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dc.contributor.authorRosen, Sydneyen_US
dc.contributor.authorSimon, Jonathonen_US
dc.date.accessioned2017-08-01T14:44:58Z
dc.date.available2017-08-01T14:44:58Z
dc.date.copyright2002
dc.date.issued2002-05
dc.identifier.urihttps://hdl.handle.net/2144/23248
dc.descriptionThis repository item contains a single issue of the Health and Development Discussion Papers, an informal working paper series that began publishing in 2002 by the Boston University Center for Global Health and Development. It is intended to help the Center and individual authors to disseminate work that is being prepared for journal publication or that is not appropriate for journal publication but might still have value to readers.en_US
dc.description.abstractAs the economic burden of HIV/AIDS increases in sub-Saharan Africa, the allocation of the burden among levels and sectors of societies is changing. The private sector has greater scope than government, households, or NGOs to avoid the economic burden of AIDS, and a systematic shifting of the burden away from the private sector is underway. Common practices that shift the AIDS burden from businesses to households and government include pre-employment screening, reduced employee benefits, restructured employment contracts, outsourcing of less skilled jobs, selective retrenchments, and changes in production technologies. In South Africa, more than two thirds of large employers have reduced health care benefits or required larger contributions by employees. Most firms have replaced defined benefit retirement funds, which expose the firm to large annual costs but provide long-term support for families, with defined contribution funds, which eliminate firm risk but provide little to families of younger workers who die of AIDS. Contracting out of previously permanent jobs also shields firms from costs while leaving households and government to care for affected workers and their families. Many of these changes are responses to globalization and would have occurred in the absence of AIDS, but they are devastating for employees with HIV/AIDS. This paper argues that the shifting of the economic burden of AIDS is a predictable response by business to which a thoughtful public policy response is needed. Countries should make explicit decisions about each sector’s responsibilities if a socially desirable allocation is to be achieved.en_US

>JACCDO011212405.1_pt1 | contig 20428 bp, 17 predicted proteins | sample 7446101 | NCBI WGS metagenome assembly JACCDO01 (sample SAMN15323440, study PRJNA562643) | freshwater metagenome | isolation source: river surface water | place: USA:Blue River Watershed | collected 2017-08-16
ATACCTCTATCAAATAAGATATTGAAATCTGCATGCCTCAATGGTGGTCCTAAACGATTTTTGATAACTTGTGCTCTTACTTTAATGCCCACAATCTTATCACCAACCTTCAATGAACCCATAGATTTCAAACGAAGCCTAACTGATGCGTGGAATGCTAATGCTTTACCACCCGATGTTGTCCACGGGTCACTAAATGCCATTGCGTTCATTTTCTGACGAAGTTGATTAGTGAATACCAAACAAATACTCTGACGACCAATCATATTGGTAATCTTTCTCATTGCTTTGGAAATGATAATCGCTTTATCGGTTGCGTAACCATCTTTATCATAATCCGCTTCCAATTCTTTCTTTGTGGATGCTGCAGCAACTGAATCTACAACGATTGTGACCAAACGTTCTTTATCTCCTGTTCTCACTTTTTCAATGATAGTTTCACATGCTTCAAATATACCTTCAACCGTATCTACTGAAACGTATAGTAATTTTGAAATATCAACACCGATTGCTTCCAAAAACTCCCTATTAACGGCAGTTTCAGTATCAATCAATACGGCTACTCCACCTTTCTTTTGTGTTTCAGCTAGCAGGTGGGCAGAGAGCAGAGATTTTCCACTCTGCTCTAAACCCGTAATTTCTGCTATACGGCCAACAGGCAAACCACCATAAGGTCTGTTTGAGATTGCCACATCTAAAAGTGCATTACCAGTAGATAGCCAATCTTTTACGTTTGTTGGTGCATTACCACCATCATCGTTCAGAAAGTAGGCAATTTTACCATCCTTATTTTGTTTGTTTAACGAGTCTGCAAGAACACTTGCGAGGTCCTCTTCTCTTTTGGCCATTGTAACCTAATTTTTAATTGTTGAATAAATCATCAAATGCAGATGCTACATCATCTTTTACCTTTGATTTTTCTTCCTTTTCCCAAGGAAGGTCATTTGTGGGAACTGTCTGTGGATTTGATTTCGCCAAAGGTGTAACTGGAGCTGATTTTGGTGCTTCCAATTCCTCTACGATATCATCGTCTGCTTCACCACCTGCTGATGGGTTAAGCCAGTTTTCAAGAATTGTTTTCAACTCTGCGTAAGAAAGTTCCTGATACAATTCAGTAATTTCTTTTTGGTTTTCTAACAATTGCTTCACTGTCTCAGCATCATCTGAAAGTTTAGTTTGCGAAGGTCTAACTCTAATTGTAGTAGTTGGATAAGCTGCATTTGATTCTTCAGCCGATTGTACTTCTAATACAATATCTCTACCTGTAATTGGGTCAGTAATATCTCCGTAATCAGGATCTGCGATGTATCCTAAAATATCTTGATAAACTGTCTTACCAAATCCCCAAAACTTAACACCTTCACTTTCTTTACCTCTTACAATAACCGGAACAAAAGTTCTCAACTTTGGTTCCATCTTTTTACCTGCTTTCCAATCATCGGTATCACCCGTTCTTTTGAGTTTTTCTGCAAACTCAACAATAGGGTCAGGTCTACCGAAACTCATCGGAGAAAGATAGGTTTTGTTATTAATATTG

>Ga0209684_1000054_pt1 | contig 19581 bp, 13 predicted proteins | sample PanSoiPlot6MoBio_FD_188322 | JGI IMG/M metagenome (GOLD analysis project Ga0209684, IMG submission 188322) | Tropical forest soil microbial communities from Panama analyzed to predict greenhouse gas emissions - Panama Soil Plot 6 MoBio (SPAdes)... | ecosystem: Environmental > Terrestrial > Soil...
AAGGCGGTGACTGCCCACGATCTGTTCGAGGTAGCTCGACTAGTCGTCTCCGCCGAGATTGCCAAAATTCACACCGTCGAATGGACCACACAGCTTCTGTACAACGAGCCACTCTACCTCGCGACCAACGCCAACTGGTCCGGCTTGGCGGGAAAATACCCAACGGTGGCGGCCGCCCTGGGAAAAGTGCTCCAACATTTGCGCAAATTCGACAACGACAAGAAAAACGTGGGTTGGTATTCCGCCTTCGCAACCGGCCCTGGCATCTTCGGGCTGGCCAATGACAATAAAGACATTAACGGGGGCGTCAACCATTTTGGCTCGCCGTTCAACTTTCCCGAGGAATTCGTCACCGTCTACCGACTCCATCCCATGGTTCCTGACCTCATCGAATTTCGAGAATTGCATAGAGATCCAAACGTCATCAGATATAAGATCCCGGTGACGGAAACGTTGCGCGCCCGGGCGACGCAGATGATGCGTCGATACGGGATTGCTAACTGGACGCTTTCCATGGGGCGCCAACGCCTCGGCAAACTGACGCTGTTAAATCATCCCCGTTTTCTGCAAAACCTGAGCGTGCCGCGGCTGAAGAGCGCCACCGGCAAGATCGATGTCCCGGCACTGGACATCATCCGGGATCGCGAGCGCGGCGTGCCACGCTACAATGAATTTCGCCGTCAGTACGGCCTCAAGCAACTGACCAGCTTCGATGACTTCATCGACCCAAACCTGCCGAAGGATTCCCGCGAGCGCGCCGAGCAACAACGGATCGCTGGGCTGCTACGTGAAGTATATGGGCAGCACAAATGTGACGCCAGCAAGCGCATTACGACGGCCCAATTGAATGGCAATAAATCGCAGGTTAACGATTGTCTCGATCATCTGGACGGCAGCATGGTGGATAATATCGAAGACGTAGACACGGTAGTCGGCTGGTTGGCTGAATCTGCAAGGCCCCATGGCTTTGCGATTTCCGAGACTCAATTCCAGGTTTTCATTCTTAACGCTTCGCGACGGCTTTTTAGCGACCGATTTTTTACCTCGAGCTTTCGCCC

dc.language.isoen_US
dc.publisherBoston University Center for Global Health and Developmenten_US
dc.relation.ispartofseriesHealth and Development Discussion Papers;1
dc.rightsCopyright 2002 Boston University. Permission to copy without fee all or part of this material is granted provided that: 1. The copies are not made or distributed for direct commercial advantage; 2. the report title, author, document number, and release date appear, and notice is given that copying is by permission of BOSTON UNIVERSITY TRUSTEES. To copy otherwise, or to republish, requires a fee and / or special permission.en_US
dc.subjectHuman immunodeficiency virus (HIV)en_US
dc.subjectAcquired immunodeficiency syndrome (AIDS)en_US
dc.subjectEconomic burdenen_US
dc.subjectBusiness responseen_US
dc.subjectEmployee benefitsen_US
dc.subjectSouth Africaen_US
dc.subjectHIV/AIDSen_US
dc.titleShifting the burden of HIV/AIDSen_US
dc.typeArticleen_US
dc.rights.holderBoston University Trusteesen_US
dc.identifier.issue1


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